Roman Pyasta — I AM…
Не могу не поделиться великолепным постом Романа.
Мотивация и тяжелая работа плюс определенная доля удачи = великолепный результат!
My new 2:44:15 PR at Chicago marathon 2018.
How did I get my 46 year old body and a mind, that gave up on trying to improve marathon PRs anymore, to grow in less then a year into a 2:44 marathoner and break that dream sub 2:45 marathon?
Here is a long version.
Grab your popcorn (or better a cup of fresh organic raspberries)
Last year, I already had 9 years and 37 marathons of experience.
And those years of working on faster and faster PR, I learned and tried so many things, most of all in recent years focusing on the most efficient, effortless, and fast running form. I have reached a point where I thought I had nothing else to tap into to improve results as age kept clicking up and up.
Yet I learned and changed a LOT in my marathon preparation in this past year. Nearly revolutionary changes for me.
Key elements for me were: high mileage, strength training, significant change in nutrition day to day and prerace, different mindset capable of maintaining high levels of motivation for months, and new mental technique during race.
But back to the start of this unexpected journey to new PRs…
A year ago, October 2017. I managed to run an OK 3:08 Lakefront marathon and pretty much accepted as fact of life that at age of 46 my era of marathon PRs is over, I am getting slower, and that even getting sub 3 is likely now belongs the past too.
But an unexpected thing happened in December that sparked this whole year for me: a post by my friend Lada about simple affirmative thought “I AM …(insert your desired state)”. What you think of your yourself in this affirmative way: I AM…, invites that I am in your life.
It was like that right spark that relit a dream that I myself put out for good as an impossible one by choosing wrong I am. I listen to the video post, completely inspired, and it was just most natural thing that came next: “I AM 2:45 MARATHONER”! Just like that, I thought it and HOW great it felt!
You state this to yourself again and again and accept this as a fact and amazingly you body and most importantly mind starts acting as if this thought is in fact already a reality, seeking elements of knowledge and elements of body transformation to this new state.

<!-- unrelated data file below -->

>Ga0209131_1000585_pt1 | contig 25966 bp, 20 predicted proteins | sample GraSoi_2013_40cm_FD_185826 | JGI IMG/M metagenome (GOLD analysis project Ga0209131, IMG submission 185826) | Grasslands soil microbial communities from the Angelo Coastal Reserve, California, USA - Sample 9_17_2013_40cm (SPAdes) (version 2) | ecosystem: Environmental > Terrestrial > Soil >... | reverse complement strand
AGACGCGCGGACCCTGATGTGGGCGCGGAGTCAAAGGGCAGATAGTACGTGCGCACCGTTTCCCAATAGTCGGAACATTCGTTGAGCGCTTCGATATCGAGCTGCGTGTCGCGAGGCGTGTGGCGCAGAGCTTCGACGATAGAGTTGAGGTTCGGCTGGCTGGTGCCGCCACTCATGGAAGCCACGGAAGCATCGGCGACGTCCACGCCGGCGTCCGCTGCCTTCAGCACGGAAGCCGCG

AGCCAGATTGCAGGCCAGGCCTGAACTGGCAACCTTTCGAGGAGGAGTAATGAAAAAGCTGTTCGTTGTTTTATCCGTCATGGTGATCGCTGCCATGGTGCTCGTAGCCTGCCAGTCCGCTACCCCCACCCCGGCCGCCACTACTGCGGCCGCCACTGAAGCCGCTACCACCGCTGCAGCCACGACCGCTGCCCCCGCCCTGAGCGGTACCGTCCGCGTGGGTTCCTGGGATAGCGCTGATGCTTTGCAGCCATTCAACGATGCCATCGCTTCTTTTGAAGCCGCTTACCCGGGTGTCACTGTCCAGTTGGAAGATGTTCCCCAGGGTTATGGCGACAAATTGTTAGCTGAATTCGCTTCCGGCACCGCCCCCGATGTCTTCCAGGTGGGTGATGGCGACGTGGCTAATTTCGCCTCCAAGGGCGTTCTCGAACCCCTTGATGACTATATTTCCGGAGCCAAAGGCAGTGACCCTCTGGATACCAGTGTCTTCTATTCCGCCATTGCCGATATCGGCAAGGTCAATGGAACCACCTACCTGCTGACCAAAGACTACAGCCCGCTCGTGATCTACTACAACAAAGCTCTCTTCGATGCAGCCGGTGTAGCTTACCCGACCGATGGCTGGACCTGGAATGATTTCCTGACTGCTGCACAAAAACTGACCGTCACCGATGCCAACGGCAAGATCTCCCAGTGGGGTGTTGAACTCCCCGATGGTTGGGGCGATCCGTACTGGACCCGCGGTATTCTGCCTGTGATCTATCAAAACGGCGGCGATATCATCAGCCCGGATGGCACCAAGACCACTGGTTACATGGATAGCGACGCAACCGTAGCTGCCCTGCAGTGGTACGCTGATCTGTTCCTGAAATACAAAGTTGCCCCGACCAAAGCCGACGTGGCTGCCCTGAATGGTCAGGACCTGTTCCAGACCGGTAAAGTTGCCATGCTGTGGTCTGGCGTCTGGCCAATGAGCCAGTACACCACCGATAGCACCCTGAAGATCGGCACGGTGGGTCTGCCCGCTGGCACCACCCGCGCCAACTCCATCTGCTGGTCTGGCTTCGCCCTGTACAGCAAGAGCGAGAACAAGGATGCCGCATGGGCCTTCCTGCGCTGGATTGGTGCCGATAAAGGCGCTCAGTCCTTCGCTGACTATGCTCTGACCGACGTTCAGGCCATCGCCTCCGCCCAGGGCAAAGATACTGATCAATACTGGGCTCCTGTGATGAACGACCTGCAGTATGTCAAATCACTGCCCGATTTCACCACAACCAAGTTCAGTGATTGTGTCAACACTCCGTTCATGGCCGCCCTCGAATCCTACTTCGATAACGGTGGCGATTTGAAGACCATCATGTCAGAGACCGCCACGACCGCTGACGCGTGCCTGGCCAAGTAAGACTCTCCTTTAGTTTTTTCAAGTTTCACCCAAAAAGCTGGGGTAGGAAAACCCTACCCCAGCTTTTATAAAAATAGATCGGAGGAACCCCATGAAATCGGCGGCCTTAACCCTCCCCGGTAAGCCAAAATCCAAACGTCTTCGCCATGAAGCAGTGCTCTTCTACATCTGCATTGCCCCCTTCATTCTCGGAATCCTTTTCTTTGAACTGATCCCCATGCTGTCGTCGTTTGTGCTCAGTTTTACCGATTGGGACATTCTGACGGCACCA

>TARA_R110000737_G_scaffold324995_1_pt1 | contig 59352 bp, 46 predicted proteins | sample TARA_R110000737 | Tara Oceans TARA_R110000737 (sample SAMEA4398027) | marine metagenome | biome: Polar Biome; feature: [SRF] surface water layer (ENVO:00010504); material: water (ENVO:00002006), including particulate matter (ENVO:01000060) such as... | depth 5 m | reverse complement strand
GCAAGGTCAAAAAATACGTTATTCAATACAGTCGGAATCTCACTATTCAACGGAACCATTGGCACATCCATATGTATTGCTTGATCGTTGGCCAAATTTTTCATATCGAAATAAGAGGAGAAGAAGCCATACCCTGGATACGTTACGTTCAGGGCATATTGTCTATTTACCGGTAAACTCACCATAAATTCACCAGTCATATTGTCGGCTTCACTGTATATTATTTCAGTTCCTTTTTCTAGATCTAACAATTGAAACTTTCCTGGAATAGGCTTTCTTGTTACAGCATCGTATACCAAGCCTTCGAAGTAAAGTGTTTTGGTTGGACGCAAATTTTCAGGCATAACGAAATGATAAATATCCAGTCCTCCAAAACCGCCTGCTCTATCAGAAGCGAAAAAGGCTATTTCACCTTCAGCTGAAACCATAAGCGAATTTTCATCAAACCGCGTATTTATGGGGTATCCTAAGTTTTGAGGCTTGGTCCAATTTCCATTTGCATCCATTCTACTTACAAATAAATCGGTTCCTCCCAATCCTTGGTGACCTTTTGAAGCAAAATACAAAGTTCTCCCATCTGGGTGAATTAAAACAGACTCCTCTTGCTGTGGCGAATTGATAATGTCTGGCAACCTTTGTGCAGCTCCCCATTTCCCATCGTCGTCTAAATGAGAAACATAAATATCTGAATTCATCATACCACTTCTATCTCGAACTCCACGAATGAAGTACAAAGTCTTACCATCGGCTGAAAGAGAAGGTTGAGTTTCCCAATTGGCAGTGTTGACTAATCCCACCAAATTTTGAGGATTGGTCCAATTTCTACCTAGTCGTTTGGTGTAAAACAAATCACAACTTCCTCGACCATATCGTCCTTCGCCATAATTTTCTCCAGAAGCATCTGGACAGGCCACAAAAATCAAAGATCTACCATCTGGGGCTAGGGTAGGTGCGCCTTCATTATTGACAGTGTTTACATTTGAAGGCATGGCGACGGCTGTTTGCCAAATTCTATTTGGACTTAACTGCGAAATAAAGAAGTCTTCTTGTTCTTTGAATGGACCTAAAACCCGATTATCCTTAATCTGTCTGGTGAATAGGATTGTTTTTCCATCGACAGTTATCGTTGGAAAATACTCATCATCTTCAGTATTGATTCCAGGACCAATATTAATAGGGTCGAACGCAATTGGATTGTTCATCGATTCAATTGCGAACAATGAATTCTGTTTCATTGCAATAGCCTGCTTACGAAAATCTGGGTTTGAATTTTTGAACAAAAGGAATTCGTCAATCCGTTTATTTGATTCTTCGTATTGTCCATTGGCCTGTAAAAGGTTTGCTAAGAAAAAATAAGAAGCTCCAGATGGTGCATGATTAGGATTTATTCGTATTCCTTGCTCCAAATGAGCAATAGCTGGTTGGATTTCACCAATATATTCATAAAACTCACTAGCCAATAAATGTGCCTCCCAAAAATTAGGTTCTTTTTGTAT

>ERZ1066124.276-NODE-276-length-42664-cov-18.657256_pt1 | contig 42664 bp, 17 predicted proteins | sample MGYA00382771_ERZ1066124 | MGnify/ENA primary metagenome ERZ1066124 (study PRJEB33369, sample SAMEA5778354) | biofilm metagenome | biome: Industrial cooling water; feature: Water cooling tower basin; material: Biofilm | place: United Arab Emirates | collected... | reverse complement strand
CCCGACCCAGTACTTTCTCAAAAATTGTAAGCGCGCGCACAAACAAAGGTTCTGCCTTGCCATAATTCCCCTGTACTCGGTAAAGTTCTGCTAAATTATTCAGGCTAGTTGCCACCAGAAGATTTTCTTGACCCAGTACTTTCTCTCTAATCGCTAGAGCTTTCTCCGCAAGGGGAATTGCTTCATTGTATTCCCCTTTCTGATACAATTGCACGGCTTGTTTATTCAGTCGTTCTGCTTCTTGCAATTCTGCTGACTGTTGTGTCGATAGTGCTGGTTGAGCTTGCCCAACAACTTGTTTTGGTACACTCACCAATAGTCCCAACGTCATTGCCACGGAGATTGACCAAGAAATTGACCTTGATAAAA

For the longest time, I had a dream to run fast enough marathon to qualify for the first corral of the first wave of Boston Marathon and get that 999 or lower Boston bib and start this very special for me race that I run annually since 2010 with the ultrafast super talented boys and girls. It is a moving target each year, but roughly 2:46 marathon will get you to the very first corral of that legendary race with the fastest of the fast non-pros. I forced myself to give up on that dream after 2015 as I just could not see improving 2:49 PR that took me 4 years of trials. But here I was suddenly, at age of 46, all of a sudden so fired up and confident to GO for this “stratospheric” for me dream goal.
Am impossibly distant but irresistibly attractive dream.
What followed was pretty rapid change in how I trained, recovered, ate, slept, set my mind for training and racing. Many eureka moments. Our brain tends to do this, if you are so fired up with a goal, you mind keeps working even when you are asleep, brainstorming for solutions.
Here is what was new this year for me, some are obvious and commonly practices and some are truly my own inventions:
*Strength training. I am talking about runner specific training and not just some pull ups, biceps/triceps, upper body, or even standard planks and stuff. Most pros do dedicated strengthening exercises and most amateur runners don’t do them. It is simply incredible tool not only for improving your results but also as injury prevention. With stronger muscles you run faster, your muscle do not fatigue as much at the end of long runs or marathon races, you running form does not deteriorate at the end of races.
This was a new addition for me this year. I learned my routines from YouTube, here are few examples but there are many more to pick from and build your own routines. At least 2-4 times a week, often after easy recovery runs.
*High mileage. This was the key element. One would think it is so obvious, but for me it was huge eureka moment while watching YouTube video of one of the elite runners.
After trying to improve all I could in prior years, this was one very obvious untapped source for improvements: large weekly mileage.
When I started running, work, very young kids, house, being a single parent, all limited my training time. So it just happened that my training was low mileage but high intensity. It was almost an object of pride that I could run very decent times, sub 3:00 marathons with barely 35-50 max weekly miles.